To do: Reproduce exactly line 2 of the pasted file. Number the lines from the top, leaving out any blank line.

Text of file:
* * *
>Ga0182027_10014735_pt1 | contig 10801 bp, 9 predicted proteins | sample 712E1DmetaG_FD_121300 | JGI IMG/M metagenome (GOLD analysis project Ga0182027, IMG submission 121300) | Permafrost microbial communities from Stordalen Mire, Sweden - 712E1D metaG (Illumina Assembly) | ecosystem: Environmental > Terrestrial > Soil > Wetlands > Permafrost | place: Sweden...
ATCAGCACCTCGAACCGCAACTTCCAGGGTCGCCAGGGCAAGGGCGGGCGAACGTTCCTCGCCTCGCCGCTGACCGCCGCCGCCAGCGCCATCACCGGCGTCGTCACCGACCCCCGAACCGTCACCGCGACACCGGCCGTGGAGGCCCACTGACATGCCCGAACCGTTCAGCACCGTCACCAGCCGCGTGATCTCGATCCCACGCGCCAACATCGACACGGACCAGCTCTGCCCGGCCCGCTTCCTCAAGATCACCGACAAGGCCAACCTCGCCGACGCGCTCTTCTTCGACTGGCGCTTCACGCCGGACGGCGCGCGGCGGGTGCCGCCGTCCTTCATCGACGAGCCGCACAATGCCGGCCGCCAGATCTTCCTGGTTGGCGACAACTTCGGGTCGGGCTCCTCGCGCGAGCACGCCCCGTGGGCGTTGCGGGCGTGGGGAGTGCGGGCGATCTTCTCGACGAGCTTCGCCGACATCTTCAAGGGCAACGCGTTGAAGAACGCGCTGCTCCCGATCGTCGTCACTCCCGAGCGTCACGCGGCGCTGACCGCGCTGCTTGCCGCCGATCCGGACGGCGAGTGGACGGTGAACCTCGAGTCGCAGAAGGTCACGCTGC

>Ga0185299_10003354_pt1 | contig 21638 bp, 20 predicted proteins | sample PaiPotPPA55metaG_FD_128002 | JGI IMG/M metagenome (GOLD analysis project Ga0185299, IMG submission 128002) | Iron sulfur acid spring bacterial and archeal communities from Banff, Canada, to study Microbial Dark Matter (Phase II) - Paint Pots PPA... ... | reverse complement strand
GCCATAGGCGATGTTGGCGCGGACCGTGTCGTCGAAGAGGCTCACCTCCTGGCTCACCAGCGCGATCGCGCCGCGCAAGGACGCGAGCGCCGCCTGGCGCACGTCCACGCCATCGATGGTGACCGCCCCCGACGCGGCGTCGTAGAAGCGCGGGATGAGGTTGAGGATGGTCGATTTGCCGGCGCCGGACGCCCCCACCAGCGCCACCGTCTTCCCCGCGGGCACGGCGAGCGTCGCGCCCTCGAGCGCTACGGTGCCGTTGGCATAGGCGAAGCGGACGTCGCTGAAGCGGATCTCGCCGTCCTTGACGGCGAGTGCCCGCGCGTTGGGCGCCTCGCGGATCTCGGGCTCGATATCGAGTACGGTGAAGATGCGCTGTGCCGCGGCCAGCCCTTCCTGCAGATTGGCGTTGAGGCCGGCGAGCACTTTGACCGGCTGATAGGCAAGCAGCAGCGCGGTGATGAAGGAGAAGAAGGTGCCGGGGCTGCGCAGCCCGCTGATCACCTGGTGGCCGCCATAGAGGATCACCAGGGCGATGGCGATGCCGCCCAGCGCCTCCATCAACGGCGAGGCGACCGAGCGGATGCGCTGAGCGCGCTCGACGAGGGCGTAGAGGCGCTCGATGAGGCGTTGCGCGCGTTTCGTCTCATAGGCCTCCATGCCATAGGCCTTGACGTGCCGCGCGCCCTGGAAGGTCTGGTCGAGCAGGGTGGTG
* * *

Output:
ATCAGCACCTCGAACCGCAACTTCCAGGGTCGCCAGGGCAAGGGCGGGCGAACGTTCCTCGCCTCGCCGCTGACCGCCGCCGCCAGCGCCATCACCGGCGTCGTCACCGACCCCCGAACCGTCACCGCGACACCGGCCGTGGAGGCCCACTGACATGCCCGAACCGTTCAGCACCGTCACCAGCCGCGTGATCTCGATCCCACGCGCCAACATCGACACGGACCAGCTCTGCCCGGCCCGCTTCCTCAAGATCACCGACAAGGCCAACCTCGCCGACGCGCTCTTCTTCGACTGGCGCTTCACGCCGGACGGCGCGCGGCGGGTGCCGCCGTCCTTCATCGACGAGCCGCACAATGCCGGCCGCCAGATCTTCCTGGTTGGCGACAACTTCGGGTCGGGCTCCTCGCGCGAGCACGCCCCGTGGGCGTTGCGGGCGTGGGGAGTGCGGGCGATCTTCTCGACGAGCTTCGCCGACATCTTCAAGGGCAACGCGTTGAAGAACGCGCTGCTCCCGATCGTCGTCACTCCCGAGCGTCACGCGGCGCTGACCGCGCTGCTTGCCGCCGATCCGGACGGCGAGTGGACGGTGAACCTCGAGTCGCAGAAGGTCACGCTGC